• Q: Minimum size?
    • A: Not if you can fit on a single server

 

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Simon Lyall: Linux.conf.au 2017 – Thursday Keynote – Nadia Eghbal

Thu, 2017-01-19 11:02

Consider the Maintainer

  • Is it alright to compromise or even deliberately ignore the happiness of maintainers so that we can enjoy free software?
  • Huge growth in usage and downloads of Open Source software
  • 2/3s of popular open source projects on github are maintained by one of two people
  • Why so few?
    • Style has changed, lots of smaller projects
    • Being a maintainer isn’t glamorous of fun most of the time
    • 1% are creating the content that 99% of people consume
  • “Rapid evolution [..] poses the risk of introducing errors faster than people can fix them”
  • Consumption scales for most thing, not for open source because it creates more work for the maintainer
  • “~80% of contributors on github don’t know how to solve a merge conflict”
  • People see themselves as users of OS software, not potential maintainers – examples of rants by users against maintainers and the software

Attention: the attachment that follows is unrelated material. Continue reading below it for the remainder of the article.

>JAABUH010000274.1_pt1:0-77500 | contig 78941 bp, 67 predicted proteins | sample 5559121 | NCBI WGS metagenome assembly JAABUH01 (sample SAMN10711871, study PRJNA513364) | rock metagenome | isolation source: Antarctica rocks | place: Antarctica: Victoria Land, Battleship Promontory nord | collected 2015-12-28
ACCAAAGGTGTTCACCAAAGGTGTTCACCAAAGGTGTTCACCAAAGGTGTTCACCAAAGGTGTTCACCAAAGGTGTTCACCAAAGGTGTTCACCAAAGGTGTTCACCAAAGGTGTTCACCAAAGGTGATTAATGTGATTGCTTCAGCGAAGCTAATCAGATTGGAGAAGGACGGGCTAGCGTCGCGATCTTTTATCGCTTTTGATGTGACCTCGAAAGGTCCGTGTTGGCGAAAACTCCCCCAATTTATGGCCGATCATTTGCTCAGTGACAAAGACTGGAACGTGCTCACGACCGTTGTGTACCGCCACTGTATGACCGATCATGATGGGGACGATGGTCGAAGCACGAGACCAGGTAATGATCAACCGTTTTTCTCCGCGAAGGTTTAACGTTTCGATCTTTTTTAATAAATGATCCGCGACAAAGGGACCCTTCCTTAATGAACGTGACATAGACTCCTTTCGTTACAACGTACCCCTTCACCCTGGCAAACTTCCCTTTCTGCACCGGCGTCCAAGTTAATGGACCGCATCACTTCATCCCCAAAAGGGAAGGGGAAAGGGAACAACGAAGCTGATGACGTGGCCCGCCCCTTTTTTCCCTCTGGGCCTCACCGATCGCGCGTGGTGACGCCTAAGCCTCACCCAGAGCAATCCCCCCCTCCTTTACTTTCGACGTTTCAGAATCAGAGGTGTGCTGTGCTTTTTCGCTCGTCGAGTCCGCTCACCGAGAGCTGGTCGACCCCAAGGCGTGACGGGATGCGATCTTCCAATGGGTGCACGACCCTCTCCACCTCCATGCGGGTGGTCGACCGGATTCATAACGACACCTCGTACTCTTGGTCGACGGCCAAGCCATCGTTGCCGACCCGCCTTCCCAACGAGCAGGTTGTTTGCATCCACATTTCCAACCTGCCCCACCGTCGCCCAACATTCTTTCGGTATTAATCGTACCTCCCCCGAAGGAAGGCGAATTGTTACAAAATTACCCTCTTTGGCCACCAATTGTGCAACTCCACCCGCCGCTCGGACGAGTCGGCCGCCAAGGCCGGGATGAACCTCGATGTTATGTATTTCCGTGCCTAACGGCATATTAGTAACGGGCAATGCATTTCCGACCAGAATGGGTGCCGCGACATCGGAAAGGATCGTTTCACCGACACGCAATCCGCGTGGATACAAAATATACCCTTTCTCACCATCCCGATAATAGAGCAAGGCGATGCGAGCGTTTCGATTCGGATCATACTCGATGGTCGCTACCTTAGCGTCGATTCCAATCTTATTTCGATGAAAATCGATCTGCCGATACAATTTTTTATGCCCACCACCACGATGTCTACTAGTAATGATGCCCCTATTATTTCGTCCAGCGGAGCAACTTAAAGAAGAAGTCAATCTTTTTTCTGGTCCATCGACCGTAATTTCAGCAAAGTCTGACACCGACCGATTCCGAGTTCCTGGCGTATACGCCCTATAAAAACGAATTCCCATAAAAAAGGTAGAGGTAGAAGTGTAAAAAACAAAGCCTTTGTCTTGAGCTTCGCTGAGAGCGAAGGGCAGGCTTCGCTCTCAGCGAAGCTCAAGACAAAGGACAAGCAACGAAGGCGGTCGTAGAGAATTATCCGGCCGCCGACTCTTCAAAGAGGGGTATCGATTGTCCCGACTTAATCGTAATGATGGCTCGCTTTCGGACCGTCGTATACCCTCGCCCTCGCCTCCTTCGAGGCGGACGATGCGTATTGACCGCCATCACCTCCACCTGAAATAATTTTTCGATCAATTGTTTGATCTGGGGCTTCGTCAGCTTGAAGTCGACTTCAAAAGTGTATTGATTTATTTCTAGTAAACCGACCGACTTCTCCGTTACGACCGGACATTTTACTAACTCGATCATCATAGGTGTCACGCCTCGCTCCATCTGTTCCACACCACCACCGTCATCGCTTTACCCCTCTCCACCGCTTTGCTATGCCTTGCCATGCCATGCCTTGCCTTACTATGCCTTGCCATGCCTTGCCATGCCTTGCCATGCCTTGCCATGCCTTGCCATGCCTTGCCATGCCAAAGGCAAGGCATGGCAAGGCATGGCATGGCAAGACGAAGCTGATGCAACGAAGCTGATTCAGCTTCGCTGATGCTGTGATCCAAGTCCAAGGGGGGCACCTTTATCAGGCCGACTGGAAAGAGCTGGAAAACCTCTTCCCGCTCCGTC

• “Need maintainers, not contributors”
  • “Helping people over their first pull request, not helping them triage issues”
  • Why are we not talking about this?
  • Lets take a trip back in History
    • Originally Stallman said Free software was about freedom, not popularity. eg “as is” disclaimer of warranty
    • Some people create software sometimes.
    • Debian Social Contract, 4 freedoms, etc places [OS / Free] software and users first, maintainers often not mentioned.
    • Orientated around the user not the producer
  • Four Freedoms of OS producers
    • Decide to participate
    • Say no to contributions or requests
    • Define the priorities and policies of the project
    • Step down or move on
  • Other Issues maintainers need help with
    • Community best practices
    • Project analytics
    • Tools and bots for maintainers (especially for human coordination)
    • Conveying support status ( for contributors, not just user support )
    • Finding funding
  • People have talked about this before, mostly they concentrated on a few big projects like Linux or Apache (and not much written since 2005)
    • Doesn’t reflect the ecosystem today, thousands of small projects, github, social media, etc
    • Open source today is not what open source was 20 years ago
  • Q&A